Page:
haskell platform steering committee...
simonpj at microsoft.com
Thu Nov 11 12:41:02 EST 2010
| > I think clearly splitting into yes/no, then review, may help focus the
| > discussion. This seems like a good modification.
| What are valid grounds for "no" in step 1?
| Is it just "Geocaching is too specialised. We will not accept a
| geocaching library under any circumstances"?
| So if someone thinks the foo package has just one flaw that should be
| fixed, but that it should not go in unless that is fixed, do they say
| "yes" in step 1 and then argue for conditional acceptance in step 2?
| And if someone thinks the foo package is buggy and the API is poorly
| designed (essentially that it needs more-or-less a rewrite), but that a
| package doing foo would be a valuable addition to the HP, then should
| they say "yes" in step 1 and then argue for a large number of conditions
| in step 2?
I can only say what I had in mind
* You can argue "unconditionally no" or "yes if condition C", or "unconditionally yes".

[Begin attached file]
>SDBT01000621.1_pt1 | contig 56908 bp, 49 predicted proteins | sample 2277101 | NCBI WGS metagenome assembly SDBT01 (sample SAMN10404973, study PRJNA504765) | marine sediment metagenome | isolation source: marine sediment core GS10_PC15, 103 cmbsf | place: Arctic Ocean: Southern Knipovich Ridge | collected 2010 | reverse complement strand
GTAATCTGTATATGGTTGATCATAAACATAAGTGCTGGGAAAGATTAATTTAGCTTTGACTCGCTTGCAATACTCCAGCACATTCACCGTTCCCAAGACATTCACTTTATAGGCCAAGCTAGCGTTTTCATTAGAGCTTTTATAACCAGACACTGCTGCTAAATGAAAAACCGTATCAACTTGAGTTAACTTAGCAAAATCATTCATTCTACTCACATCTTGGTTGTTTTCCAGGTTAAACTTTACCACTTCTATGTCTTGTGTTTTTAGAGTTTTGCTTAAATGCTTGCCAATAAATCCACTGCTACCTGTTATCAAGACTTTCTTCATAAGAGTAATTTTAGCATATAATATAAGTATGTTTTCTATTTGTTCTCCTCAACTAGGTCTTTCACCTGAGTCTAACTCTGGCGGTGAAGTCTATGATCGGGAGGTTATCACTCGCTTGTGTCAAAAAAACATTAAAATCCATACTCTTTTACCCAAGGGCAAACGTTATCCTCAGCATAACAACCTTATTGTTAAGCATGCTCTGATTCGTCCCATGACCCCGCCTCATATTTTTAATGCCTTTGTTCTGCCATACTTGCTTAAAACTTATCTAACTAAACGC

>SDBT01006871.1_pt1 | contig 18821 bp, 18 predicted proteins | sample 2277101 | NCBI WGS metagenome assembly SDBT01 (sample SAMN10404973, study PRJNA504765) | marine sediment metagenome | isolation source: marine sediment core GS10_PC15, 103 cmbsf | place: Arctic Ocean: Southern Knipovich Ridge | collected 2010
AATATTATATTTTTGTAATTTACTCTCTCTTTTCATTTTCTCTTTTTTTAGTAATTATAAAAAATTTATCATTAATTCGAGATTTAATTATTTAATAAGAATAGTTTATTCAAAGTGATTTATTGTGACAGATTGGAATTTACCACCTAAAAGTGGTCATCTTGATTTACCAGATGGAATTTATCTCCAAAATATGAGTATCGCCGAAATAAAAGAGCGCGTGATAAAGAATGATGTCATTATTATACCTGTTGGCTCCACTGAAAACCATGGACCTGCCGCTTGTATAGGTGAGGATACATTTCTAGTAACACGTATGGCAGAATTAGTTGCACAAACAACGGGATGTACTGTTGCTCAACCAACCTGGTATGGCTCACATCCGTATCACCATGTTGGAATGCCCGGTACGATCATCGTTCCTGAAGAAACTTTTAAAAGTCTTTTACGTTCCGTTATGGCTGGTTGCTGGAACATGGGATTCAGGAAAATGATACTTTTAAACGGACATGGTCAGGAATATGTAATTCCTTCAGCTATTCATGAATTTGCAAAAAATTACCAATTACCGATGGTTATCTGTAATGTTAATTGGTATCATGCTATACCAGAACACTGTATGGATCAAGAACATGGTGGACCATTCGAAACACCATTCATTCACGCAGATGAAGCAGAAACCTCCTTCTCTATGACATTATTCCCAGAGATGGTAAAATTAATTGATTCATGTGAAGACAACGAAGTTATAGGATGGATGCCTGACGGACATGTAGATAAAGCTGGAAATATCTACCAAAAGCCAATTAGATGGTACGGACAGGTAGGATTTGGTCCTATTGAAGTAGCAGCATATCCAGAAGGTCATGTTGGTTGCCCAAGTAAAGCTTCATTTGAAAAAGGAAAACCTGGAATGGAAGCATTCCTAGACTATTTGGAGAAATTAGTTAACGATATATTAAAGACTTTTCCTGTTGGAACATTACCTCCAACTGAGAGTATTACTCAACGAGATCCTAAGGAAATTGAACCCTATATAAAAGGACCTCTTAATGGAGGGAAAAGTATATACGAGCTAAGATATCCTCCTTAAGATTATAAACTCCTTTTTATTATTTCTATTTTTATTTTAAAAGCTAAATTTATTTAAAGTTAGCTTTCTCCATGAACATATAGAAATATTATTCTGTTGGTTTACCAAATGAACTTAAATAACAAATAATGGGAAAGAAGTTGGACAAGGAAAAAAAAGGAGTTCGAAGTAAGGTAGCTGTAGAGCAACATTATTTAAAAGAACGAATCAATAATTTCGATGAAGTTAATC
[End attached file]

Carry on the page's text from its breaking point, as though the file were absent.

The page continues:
* The HP committee is free to agree whatever C they like, but C must be simple enough to know whether it has been met. Yes, whether it is "simple enough" is a judgement call.
* I think "fix the bugs and redesign the API" would not be simple enough, so that would mean "no". Or, more probably "no, because of X and Y; but we basically like the package, so feel free to resubmit".
* There is no "conditional acceptance" in step 2. Once you are past Step 1, the package is accepted iff C is met. If there is "one flaw that must be fixed", make that part of condition C.
* Yes, if the HP committee doesn't want a geocaching library under any circumstances, you are free to say "unconditionally no". Step 1 is fully under the control of the HP committee. Step 2 is fully under the control of the author. That's the whole idea!
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